I have made up the sentences below.

(1) (Assuming that you have taken a few bites of your fifth hamburger. You are now chewing it in your mouth RIGHT NOW) You say to your friends, "This is the fifth one I have eaten."

(1) (same assumption) You say to your friends, "This is the fifth one I am eating."

Some of my friends think the present perfect "have eaten" is correct. However, my other friends think the present continuous is correct because you are chewing it. Which tense is correct? Thank you for your help.

  • i have read the answers, and they may be correct (no idea) but both would be understood in conversation.
    – WendyG
    Commented May 14 at 8:34

2 Answers 2


Neither is correct.

The present perfect version indicates that you have already finished five hamburgers, which is not true in the context where you're still eating the fifth one, so your friends who said this was the wrong tense were correct.

However, the present continuous version isn't even grammatical the way you intend, so your friends who said this was wrong were also correct. The present continuous applies to all five hamburgers, not just the one you're eating right now, which is not the intended meaning, and the subject "this" is singular, so it's bad grammar.

THAT SAID, with the right intonation it could be parsed this way:

This is the fifth one -- the one that I'm eating now.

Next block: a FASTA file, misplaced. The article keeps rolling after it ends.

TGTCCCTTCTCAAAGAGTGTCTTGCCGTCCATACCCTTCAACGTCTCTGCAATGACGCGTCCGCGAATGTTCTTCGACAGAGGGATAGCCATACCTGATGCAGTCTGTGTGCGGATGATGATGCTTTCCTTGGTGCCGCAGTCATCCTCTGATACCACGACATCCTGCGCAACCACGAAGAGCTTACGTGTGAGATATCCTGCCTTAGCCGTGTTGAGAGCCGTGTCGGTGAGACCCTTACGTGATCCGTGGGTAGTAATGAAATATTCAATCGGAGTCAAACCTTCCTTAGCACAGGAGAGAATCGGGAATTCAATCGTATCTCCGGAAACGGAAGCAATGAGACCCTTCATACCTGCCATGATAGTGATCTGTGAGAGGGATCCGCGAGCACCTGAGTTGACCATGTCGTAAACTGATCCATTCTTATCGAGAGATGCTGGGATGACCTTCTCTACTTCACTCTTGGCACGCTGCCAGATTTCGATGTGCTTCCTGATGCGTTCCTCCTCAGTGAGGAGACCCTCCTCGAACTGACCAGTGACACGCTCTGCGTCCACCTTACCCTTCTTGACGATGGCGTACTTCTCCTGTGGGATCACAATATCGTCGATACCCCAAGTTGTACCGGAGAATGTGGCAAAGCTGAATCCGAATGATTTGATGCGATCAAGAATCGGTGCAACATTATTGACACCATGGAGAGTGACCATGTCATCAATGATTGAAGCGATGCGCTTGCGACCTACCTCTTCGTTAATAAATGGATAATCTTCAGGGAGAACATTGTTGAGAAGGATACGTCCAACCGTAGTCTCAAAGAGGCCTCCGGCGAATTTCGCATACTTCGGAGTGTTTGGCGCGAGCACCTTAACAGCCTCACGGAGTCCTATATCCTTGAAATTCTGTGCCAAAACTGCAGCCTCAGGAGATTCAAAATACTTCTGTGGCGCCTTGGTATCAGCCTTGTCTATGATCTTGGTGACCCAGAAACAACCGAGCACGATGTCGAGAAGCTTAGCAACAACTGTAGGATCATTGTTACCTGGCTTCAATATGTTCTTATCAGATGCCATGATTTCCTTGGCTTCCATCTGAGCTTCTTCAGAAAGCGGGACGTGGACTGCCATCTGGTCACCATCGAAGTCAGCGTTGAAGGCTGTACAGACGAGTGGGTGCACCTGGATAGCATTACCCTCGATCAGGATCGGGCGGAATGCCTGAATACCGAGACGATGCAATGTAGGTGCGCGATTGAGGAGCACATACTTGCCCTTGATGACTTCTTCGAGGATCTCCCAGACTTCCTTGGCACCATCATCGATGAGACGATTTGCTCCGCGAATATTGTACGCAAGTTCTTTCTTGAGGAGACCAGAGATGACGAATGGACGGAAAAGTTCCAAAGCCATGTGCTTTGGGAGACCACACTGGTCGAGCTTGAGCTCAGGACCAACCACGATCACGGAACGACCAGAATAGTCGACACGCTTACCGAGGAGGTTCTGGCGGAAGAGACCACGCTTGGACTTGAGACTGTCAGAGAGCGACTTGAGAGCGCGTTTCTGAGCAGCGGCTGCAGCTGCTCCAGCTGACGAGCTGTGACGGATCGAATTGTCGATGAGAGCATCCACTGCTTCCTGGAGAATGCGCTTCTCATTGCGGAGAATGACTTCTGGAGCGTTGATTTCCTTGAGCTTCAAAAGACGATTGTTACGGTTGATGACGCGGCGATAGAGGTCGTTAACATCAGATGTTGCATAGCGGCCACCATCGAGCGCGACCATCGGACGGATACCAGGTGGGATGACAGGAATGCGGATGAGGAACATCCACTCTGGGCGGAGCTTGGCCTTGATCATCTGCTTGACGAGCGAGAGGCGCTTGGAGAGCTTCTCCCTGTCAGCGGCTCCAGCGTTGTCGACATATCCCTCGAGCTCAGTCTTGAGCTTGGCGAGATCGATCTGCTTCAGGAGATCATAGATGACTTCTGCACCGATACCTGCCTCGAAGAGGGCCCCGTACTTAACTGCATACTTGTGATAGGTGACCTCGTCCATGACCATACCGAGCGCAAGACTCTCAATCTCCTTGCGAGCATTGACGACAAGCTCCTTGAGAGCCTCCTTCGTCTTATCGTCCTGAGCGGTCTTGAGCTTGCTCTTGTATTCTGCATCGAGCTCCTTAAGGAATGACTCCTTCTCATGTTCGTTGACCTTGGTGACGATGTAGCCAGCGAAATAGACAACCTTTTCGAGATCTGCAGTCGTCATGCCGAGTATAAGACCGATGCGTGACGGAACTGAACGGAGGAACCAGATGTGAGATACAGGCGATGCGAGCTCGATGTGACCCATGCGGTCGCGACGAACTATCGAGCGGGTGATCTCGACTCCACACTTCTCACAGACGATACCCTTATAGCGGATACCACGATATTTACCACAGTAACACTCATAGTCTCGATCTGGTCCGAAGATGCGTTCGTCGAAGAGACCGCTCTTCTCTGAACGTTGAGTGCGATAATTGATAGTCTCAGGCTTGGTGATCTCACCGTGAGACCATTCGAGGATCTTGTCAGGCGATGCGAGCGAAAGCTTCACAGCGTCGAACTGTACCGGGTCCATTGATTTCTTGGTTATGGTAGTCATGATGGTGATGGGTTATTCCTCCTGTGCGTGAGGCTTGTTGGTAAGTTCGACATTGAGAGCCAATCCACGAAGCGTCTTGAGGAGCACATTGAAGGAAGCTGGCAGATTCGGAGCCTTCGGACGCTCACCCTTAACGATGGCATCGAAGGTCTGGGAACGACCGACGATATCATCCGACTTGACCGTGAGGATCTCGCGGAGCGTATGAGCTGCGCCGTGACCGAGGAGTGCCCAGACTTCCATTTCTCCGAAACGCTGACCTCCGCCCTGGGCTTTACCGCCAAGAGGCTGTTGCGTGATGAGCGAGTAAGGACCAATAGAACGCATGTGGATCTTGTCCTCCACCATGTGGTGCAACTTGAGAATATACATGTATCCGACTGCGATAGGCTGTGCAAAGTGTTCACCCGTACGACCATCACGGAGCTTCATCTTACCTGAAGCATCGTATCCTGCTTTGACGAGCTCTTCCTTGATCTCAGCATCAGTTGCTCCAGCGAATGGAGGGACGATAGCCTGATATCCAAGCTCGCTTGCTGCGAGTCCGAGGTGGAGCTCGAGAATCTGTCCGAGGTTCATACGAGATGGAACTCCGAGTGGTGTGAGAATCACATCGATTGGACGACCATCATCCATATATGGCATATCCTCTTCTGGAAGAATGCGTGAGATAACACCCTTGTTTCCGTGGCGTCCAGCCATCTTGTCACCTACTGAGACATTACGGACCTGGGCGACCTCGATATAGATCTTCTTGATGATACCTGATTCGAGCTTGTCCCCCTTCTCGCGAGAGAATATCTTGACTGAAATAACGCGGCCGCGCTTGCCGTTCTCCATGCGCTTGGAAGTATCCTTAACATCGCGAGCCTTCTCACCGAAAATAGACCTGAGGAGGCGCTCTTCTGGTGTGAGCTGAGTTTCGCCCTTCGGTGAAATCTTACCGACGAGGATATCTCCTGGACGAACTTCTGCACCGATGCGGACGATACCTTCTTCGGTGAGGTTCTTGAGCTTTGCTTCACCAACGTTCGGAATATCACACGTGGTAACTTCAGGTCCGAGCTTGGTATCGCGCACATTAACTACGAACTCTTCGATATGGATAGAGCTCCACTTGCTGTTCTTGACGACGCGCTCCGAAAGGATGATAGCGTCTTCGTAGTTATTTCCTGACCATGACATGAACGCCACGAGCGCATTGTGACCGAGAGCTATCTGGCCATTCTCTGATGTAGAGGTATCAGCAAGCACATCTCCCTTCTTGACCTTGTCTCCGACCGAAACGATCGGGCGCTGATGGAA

This is different grammar from what you intended. The phrase "(the one that) I'm eating now" is in apposition to the subject, so it means roughly, "The one that I'm eating now is the fifth one." The event is split between the past and the present, so no form of "eat" can correctly fill in this blank"...the fifth one that I ______".

The natural, idiomatic thing to say in that situation is simply:

This is my fifth one.


Neither. An idiomatic version would be

I'm on my fifth burger.

You could use the future and put the present perfect in a relative clause:

This burger will be the fifth I've eaten today.

And you could say, again with a relative clause:

This burger I'm eating is my fifth today.

But the present perfect does not work well when referring to the burger you're eating now. It's borderline.

This burger I'm about to eat is the fifth burger I've eaten today. marginal

And continuous certainly does not apply to the burgers you've already eaten.

This is the fifth burger I'm eating. marginal

But you could say

This is my fifth burger I'm eating.

Switching from "the" to "my" makes it OK. It is a variant of "This burger I'm eating is my fifth". The relative clause can be repositioned

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